The Russian government said today that it has arrested 14 people accused of working for “theRevel, “A particularly aggressive ransomware group that extorted hundreds of millions of dollars from victim organizations. The Russians Federal Security Service The FSB said the measures were taken in response to a request from US officials, but many experts believe the crackdown is part of an effort to reduce tensions over Russian President Vladimir Putin’s decision to deploy 100,000 troops along the country’s border with Ukraine.
The Federal Security Service said it had arrested 14 members of the REvil ransom program, and searched more than two dozen addresses in Moscow, Saint Petersburg, Leningrad and Lipetsk. As part of the raids, the Federal Security Service seized more than 600,000 US dollars, 426 million rubles (about 5.5 million US dollars), 500,000 euros, and 20 “luxury cars” purchased with money obtained from cybercrime.
“The search activities were based on the appeal of the US authorities, who reported on the leader of the criminal community and his involvement in the infringement of information resources of foreign high-tech companies by introducing malware, encrypting information and extorting money for decryption,” the FSB said. “Representatives of the relevant US authorities have been informed of the results of the operation.”
The FSB did not reveal the names of any of the detainees, despite a report from the Russian news agency tast He mentions two of the defendants: Roman Gennadievich Muromsky, And Andrei Sergeevich Bessonov. Russian media outlet RIA Novosti They released video footage from some of the raids:
REvil is widely believed to be the embodiment of GandCrab, the Russian-language ransomware affiliate that boasted of stealing more than $2 billion when it closed its store in the summer of 2019. Over the next roughly two years, REvil’s “Happy Blog” has been releasing data A journalist names and exposes dozens of new victims every week. An analysis by IBM researchers in February 2021 found that the REvil gang earned more than $120 million in 2020 alone.
But that all changed last summer, when REvil worked with another ransomware group – The dark side – attack colonial pipeline, causing fuel shortages and soaring prices across the United States. A few months later, law enforcement in multiple countries allowed investigators to hack the REvil gang’s operations and force the group offline.
In November 2021, Europol It announced that it has arrested seven REvil affiliates who have collectively filed ransom claims of more than $230 million since 2019. Meanwhile, US authorities unveiled two indictments against a pair of accused REvil cybercriminals, which referred to the men as “REvil.” Affiliate #22″ and “REvil Affiliate #23.”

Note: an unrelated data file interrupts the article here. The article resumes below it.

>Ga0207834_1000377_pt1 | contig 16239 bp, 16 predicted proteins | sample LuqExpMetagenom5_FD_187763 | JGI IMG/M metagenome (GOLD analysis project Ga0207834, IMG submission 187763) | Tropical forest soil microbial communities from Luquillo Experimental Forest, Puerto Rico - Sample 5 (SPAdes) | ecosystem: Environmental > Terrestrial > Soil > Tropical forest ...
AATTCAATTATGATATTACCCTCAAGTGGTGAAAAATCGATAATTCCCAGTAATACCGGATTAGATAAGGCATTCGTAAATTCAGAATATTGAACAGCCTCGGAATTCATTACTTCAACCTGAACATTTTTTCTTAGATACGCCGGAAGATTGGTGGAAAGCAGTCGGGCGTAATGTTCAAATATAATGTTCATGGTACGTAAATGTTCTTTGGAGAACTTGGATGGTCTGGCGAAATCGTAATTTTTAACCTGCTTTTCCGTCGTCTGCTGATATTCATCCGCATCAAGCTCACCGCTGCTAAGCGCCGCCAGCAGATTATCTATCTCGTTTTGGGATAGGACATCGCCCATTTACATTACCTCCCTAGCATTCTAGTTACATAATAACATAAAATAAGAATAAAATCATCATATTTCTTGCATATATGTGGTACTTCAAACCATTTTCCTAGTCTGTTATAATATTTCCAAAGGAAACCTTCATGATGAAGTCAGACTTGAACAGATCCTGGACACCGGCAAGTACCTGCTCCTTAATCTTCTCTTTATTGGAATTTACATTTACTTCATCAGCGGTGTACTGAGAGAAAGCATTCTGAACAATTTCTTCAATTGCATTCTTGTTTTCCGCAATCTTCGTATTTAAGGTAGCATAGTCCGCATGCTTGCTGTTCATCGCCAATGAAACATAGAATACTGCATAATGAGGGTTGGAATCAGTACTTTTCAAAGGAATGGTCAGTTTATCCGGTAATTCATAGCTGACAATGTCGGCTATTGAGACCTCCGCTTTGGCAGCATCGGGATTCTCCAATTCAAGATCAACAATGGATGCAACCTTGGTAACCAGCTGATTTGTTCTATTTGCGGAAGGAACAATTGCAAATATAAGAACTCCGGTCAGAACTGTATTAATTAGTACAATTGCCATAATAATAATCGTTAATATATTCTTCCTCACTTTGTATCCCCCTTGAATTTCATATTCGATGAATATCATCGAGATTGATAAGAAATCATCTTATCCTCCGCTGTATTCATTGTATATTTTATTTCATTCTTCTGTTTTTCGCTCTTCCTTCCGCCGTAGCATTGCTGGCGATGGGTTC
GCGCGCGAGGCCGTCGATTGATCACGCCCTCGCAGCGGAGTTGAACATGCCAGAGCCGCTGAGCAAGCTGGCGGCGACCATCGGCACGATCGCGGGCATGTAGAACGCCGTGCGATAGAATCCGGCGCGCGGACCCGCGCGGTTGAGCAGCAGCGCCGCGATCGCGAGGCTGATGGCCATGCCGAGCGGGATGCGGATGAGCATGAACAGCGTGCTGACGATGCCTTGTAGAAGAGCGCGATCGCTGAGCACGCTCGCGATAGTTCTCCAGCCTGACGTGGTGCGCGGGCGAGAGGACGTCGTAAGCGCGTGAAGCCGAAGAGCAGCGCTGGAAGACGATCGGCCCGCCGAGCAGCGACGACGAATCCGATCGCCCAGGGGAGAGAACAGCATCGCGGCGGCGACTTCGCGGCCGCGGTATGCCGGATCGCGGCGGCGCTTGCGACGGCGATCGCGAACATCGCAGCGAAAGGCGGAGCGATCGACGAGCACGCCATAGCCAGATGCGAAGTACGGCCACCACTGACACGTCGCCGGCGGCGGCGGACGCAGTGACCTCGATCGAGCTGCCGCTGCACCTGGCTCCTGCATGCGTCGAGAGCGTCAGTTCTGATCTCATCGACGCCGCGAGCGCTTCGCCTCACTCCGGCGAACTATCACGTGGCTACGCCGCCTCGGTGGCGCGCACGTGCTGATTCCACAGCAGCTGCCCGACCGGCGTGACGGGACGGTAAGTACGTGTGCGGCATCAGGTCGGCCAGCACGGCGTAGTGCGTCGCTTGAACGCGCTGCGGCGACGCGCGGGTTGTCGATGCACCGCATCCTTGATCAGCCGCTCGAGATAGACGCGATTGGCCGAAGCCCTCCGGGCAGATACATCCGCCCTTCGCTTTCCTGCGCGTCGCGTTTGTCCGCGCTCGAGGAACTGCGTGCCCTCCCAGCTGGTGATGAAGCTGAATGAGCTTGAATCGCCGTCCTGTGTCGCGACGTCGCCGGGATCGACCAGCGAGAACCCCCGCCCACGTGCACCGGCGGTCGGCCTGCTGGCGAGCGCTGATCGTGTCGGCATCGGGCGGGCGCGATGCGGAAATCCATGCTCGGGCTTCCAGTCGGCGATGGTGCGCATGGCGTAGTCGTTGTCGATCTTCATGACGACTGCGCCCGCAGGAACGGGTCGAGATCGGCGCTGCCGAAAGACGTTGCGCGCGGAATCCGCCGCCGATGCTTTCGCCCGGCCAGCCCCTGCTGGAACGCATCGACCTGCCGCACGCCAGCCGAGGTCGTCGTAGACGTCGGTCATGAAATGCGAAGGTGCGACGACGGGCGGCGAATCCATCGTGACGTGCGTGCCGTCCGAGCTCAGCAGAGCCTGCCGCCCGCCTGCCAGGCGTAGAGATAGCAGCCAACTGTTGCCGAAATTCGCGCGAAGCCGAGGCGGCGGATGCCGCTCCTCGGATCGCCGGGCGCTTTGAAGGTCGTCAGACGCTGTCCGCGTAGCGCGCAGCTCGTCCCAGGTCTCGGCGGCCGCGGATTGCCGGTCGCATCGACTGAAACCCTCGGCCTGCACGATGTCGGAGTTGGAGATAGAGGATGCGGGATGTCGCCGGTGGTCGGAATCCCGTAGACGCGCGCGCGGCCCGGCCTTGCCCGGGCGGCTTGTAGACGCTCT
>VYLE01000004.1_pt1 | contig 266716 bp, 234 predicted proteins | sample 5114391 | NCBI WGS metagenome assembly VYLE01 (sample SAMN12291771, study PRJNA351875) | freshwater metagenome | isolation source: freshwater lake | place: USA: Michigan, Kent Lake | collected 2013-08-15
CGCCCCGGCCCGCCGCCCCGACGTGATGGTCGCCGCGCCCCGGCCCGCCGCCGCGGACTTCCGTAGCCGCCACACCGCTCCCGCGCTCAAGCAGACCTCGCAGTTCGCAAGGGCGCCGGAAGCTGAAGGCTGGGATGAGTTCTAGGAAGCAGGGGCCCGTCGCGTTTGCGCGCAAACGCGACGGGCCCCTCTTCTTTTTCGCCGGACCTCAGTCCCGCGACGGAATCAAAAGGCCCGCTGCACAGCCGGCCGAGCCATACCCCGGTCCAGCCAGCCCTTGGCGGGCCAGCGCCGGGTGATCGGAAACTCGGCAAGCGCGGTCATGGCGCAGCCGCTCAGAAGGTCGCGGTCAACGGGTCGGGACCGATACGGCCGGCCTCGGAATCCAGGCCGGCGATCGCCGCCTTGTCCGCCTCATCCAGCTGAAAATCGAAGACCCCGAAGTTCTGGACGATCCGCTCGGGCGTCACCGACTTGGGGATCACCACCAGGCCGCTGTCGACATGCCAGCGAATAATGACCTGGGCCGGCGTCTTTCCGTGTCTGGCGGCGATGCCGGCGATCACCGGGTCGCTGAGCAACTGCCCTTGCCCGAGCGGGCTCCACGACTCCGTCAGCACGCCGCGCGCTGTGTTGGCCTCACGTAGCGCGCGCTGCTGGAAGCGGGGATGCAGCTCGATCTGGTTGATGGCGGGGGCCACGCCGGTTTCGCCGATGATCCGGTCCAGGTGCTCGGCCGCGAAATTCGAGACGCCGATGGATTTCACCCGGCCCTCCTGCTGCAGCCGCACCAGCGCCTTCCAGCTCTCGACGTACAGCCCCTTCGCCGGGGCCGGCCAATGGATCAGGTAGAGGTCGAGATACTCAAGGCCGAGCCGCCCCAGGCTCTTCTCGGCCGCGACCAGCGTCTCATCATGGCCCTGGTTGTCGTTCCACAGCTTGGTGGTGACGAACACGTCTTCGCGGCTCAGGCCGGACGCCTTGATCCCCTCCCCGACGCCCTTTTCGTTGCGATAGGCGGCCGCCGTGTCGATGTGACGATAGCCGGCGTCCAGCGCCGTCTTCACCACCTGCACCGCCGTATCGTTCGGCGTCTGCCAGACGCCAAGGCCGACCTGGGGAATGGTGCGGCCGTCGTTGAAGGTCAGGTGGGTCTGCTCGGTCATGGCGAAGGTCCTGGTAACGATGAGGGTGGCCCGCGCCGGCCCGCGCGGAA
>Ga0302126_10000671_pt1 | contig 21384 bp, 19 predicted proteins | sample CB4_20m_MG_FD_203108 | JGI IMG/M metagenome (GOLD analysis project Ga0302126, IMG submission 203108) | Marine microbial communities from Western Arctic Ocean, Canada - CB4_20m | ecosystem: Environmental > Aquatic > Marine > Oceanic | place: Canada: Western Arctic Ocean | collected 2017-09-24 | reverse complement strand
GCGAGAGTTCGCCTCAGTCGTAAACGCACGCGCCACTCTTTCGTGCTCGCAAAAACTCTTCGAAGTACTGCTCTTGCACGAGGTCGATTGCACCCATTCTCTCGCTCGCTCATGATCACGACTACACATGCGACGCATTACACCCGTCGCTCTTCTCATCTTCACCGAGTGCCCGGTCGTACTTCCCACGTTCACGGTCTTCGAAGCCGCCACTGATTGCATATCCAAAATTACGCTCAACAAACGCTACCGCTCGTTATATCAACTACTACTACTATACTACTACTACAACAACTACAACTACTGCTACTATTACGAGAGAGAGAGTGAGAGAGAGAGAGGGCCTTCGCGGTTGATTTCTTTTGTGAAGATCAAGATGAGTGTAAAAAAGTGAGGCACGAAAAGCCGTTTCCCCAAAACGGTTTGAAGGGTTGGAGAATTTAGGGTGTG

Apparently the US authorities have known for some time the real names of Revell’s top leaders and money makers. Last fall, President Biden told Putin that he expected Russia to act when the United States shared information about certain Russians involved in ransomware activity.
Why now? Russia has amassed nearly 100,000 troops along its southern border with Ukraine, and diplomatic efforts to defuse the situation have reportedly collapsed. Washington Post Other media reported today that the Biden administration accused Moscow of sending saboteurs into eastern Ukraine to orchestrate an incident that could give Putin an excuse to order an invasion.
“The most interesting thing about these arrests is the timing,” he said. Kevin Bren, director of threat research at Immersive Labs. “For years, the Russian government’s policy on cybercriminals has been less than proactive to say the least. With Russia and the United States currently at the diplomatic table, these arrests are likely part of a much broader, multi-layered political negotiation.”
President Biden warned that Russia could expect severe sanctions if it chose to invade Ukraine. But Putin, in turn, said that such sanctions could lead to a complete severance of diplomatic relations between the two countries.
Dmitriy AlperovichThe REvil arrests in Russia have been dubbed “ransomware diplomacy.”
“This is Russian anti-ransomware diplomacy,” Alperovich said on Twitter. “It’s a signal to the United States – if you don’t enact tough sanctions against us because of the invasion of Ukraine, we will continue to cooperate with you on ransomware investigations.”
REvil arrests have been announced as several government websites in Ukraine have been defaced by hackers with an ominous message warning Ukrainians that their personal data is being uploaded to the Internet. “Fear and expect the worst,” the letter warned.
Experts say there is good reason to be afraid of Ukraine. Ukraine has long been used as a testing ground for Russia’s offensive hacking capabilities. State-backed Russian hackers have been blamed for the December 23, 2015 cyber attack on Ukraine’s power grid, which left 230,000 customers shivering in the dark.
Russia is also suspected of launching NotPetya, a large-scale cyber attack that initially targeted Ukrainian companies and that ended up spreading a highly disruptive and costly global malware outbreak.
He said that although there was no clear attribution of these recent attacks to Russia, there was reason to be suspicious of Russia. David savedDeputy Director of the Coalition for Securing Democracy.
These are tried and true Russian tactics. Russia used cyber and information operations in the run-up to its invasion of Georgia in 2008. It has long conducted large-scale cyber attacks against Ukrainian infrastructure, as well as information operations targeting Ukrainian soldiers and citizens. And it is not entirely surprising that it will use these tactics now when it becomes clear that Moscow is looking for any excuse to invade Ukraine again and blame the West in its usual cynical manner.”